Some Turkish firearms have a reputation among gun owners for being cheap, largely because they are inexpensive and sport rough finishes. In my experience, this assessment is generally unfair, and the 9 mm Sarsilmaz B6P Compact imported by EAA is exhibit A for the defense of pistols made in Turkey.
Like the front sight, the rear assembly is not adjustable either. While the rearward portion of the slide has deep serrations, the author found its small overall surface area made grasping the slide when attempting to retract it quite difficult.
A CZ 75 clone with a polymer frame, the B6P Compact looks sharp and feels great in hand. It is extremely well balanced and boasts an almost ridiculously low-profile slide, rising just .7 inch above the frame. The fixed, three-white-dot sights are mounted close to the bore line, which in testing I found beneficial toward establishing a natural point of the handgun.
The aforementioned polymer frame helps shave weight off of the CZ 75 platform—a major plus given the normal heavy steel frame found on most clones of the legendary Czech sidearm. The grip angle and shape are very comfortable, and the checkering on the frontstrap, the backstrap and the side panels provide added purchase without being too rough. A large beavertail extension eliminates any chance of hammer bite, no matter how high one grips the pistol.
Operational controls are well designed. A manual safety lever is located at the top of the grip on the left side of the gun, and I found it easy to manipulate despite my small hands. It does not function as a decocker, but enables users to safely carry the pistol cocked-and-locked. Just in front of the safety, an extended slide-stop lever is likewise simple to operate, though it cannot be used to send the slide forward on an empty magazine—hardly a major problem for defensive purposes, but a minor annoyance nonetheless. A more serious concern with the slide-stop lever is found on the opposite side of the pistol, where its pin protrudes a bit too far. While the protuberance is not enormous, it extends just beyond the scalloped-out portion of the frame, creating a possibility of snagging during the draw stroke. The serrated hammer can be manually cocked, though I cannot see why one would ever need to do so given the lack of a decocker and the fact the slide locks back on an empty magazine.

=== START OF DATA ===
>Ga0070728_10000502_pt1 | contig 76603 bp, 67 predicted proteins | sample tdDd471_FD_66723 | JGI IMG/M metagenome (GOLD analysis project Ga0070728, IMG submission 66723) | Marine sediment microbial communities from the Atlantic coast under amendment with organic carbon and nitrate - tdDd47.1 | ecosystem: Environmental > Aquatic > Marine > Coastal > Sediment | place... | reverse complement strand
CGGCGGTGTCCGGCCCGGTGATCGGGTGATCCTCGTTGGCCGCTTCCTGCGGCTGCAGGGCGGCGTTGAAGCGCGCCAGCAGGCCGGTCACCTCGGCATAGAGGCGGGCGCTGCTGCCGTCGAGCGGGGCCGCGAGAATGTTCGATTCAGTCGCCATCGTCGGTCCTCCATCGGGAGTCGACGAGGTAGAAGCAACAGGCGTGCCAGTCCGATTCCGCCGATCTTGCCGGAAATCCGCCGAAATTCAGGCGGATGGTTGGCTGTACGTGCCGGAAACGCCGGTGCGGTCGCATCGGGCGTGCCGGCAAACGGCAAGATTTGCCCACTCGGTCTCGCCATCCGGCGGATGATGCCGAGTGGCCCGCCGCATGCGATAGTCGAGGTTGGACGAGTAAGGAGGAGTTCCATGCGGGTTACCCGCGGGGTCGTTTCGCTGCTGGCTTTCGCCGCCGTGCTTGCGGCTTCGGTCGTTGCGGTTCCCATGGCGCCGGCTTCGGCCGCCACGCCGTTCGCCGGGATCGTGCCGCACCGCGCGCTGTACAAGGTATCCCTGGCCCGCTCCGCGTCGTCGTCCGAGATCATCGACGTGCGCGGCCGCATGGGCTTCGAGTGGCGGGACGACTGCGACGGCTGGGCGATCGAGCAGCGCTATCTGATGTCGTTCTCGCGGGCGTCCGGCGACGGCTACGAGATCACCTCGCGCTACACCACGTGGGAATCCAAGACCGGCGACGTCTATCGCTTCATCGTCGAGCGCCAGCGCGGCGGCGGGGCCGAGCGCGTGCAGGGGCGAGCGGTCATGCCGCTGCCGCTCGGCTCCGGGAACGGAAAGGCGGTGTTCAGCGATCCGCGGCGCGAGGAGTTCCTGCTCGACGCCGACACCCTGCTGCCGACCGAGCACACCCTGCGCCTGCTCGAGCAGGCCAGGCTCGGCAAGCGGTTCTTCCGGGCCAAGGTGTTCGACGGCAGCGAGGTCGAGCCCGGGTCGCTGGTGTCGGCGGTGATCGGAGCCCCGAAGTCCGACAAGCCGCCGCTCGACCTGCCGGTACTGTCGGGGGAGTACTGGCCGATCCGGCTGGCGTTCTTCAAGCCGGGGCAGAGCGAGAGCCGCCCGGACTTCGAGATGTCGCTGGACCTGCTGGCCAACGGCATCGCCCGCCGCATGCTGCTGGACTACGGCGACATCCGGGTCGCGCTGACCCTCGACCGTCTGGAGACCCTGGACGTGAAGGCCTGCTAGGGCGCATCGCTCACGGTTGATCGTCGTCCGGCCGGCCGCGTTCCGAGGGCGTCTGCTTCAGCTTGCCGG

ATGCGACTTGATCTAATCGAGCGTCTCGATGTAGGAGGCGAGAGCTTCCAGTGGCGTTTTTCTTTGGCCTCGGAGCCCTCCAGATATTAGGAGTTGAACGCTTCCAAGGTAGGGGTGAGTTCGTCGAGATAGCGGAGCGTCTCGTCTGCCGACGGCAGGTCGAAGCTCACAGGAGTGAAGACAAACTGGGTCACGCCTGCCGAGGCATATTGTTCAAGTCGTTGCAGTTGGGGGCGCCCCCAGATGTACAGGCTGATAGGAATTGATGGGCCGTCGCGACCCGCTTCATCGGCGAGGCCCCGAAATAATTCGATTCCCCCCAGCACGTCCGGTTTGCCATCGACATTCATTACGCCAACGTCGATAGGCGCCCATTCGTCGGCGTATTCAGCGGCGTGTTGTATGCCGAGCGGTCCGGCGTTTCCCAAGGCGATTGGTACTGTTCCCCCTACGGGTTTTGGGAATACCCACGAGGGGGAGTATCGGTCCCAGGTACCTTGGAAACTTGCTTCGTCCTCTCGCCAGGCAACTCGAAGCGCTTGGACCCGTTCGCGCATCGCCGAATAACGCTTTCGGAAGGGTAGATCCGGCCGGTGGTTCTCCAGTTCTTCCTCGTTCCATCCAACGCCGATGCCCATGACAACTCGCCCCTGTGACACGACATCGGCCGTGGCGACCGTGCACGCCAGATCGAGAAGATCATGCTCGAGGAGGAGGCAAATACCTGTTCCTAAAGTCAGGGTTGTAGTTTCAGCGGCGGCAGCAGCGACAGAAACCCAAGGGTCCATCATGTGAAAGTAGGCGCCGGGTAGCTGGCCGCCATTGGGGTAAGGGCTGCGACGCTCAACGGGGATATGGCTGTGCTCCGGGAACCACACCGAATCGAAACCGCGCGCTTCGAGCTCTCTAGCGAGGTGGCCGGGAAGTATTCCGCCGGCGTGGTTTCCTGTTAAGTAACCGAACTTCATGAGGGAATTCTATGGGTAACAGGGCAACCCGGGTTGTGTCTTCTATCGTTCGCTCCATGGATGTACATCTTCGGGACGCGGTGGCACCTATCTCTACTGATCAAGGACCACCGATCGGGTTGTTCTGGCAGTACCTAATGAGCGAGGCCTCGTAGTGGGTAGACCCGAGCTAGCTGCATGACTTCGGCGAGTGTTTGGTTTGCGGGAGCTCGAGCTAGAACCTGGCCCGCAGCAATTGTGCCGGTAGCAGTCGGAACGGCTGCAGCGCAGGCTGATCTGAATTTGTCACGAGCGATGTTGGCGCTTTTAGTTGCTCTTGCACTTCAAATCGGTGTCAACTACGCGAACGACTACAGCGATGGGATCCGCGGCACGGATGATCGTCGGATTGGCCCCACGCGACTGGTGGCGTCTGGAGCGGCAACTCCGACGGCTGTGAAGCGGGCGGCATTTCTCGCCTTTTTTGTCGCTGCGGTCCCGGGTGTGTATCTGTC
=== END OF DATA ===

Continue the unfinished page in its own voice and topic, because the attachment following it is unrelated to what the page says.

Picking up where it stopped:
Disassembly of the pistol is simple and reveals a dual recoil spring, which enhances reliability.
A common complaint regarding Turkish-made handguns is creepy, heavy triggers, but the B6P Compact exhibited a surprisingly lightweight pull. The pistol has a two-stage trigger in double-action mode, with a bit of creep in the first stage before a crisp second-stage pull. Interestingly, the double-action pull weight was exactly twice as heavy as in single-action mode. My one complaint about the bangswitch is its shape—the trigger is overly curved for my liking, making it difficult to ride to reset and hard to find its sweet spot. I did like the large trigger guard, however, because it made firing the handgun while wearing gloves a cinch.
The low-profile slide and corresponding low bore axis provided enhanced controllability and helped make follow-up shots easier to deliver with speed and accuracy. Yet, the slide is so low, maintaining a strong, consistent grip in order to retract it was incredibly difficult. Despite rather deep serrations on the rear of the slide, I found my fingers slipping off more often than not because of the lack of surface area to grab. Unlike nitpicking about details here and there that could be improved to make me like the pistol more, this problem could be quite serious in a self-defense scenario, as it could complicate reloads. The fact the slide locks back on an empty magazine is a partial remedy, but given the large slide-stop lever and the potential for it to be accidently tripped after an empty magazine is dropped from the handgun, any difficulty in retracting the slide could prove disastrous.
In testing, the B6P Compact performed admirably, with no failures to fire and respectable accuracy for a pistol with a relatively short, 3.8-inch barrel. It seemed to slightly prefer the lighter loads, though all groups were consistently in the 3- to 4-inch range. Interestingly, despite sharper recoil than I expected, I still found it remarkably quick to get on target with a proper sight picture, and equally fast for delivering accurate follow-up shots—it seems the low-profile slide provided its theoretical benefits in reality.
Add to its solid performance smart looks and compact size, and it quickly becomes apparent the EAA SAR B6P Compact's country of manufacture should be entirely irrelevant to any purchase decision. While by no means a pocket gun, it is sized right in just about every dimension for concealed carry in a belt holster, which should make fans of the CZ 75 happy. The B6P Compact's price will make anyone looking for a dependable semi-automatic handgun for self-defense happy, too.
Velocity measured in fps at the muzzle for 10 consecutive shots with an Oehler Model 36 chronograph. Temperature: 63 degrees Fahrenheit. Accuracy measured in inches for five consecutive, five-shot groups from a sandbag rest at 25 yards.